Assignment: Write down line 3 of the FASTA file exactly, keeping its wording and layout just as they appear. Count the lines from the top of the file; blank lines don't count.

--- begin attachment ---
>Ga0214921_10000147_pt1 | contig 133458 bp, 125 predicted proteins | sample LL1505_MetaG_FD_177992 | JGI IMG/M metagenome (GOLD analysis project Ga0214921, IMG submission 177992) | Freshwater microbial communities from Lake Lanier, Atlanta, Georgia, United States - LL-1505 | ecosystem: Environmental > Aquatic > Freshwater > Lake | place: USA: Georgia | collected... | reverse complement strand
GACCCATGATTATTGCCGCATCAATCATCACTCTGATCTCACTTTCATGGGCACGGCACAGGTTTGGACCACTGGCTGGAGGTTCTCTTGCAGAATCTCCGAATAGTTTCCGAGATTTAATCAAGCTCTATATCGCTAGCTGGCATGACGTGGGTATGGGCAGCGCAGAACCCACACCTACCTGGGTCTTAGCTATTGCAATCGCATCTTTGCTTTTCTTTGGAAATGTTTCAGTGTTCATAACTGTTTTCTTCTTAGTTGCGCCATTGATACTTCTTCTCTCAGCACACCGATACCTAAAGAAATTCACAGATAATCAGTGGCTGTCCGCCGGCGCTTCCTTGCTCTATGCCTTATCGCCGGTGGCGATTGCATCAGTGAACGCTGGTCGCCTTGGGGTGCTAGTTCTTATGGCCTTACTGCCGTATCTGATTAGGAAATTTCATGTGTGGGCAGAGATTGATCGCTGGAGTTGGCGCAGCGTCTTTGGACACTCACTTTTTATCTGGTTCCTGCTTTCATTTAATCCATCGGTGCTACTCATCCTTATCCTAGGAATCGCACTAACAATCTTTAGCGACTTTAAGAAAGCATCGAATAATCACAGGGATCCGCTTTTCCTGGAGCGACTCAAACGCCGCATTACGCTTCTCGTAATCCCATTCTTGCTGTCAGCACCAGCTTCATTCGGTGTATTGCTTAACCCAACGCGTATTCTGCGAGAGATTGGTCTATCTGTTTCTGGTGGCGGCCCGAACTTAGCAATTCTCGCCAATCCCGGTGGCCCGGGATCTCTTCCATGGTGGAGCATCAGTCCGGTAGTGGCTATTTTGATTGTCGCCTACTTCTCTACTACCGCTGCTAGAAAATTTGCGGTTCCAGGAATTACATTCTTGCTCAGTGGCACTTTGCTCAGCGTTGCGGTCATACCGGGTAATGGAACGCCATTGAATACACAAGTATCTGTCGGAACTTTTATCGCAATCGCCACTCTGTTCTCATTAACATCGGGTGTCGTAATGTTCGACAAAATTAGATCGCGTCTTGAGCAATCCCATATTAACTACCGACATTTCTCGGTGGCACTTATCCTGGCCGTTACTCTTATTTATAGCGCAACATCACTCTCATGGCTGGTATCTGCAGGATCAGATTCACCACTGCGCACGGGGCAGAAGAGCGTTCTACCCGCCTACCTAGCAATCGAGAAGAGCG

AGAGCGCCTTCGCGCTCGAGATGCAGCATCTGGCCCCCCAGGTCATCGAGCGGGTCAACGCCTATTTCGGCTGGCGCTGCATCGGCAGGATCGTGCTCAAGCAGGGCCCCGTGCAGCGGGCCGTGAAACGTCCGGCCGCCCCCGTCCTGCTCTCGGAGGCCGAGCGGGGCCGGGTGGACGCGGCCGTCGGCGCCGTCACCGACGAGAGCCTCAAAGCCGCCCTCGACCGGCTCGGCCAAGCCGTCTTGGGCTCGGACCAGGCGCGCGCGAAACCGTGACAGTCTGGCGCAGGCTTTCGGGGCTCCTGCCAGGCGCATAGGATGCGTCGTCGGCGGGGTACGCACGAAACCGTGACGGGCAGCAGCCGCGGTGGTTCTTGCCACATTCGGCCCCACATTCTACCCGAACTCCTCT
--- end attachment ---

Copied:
AGAGCGCCTTCGCGCTCGAGATGCAGCATCTGGCCCCCCAGGTCATCGAGCGGGTCAACGCCTATTTCGGCTGGCGCTGCATCGGCAGGATCGTGCTCAAGCAGGGCCCCGTGCAGCGGGCCGTGAAACGTCCGGCCGCCCCCGTCCTGCTCTCGGAGGCCGAGCGGGGCCGGGTGGACGCGGCCGTCGGCGCCGTCACCGACGAGAGCCTCAAAGCCGCCCTCGACCGGCTCGGCCAAGCCGTCTTGGGCTCGGACCAGGCGCGCGCGAAACCGTGACAGTCTGGCGCAGGCTTTCGGGGCTCCTGCCAGGCGCATAGGATGCGTCGTCGGCGGGGTACGCACGAAACCGTGACGGGCAGCAGCCGCGGTGGTTCTTGCCACATTCGGCCCCACATTCTACCCGAACTCCTCT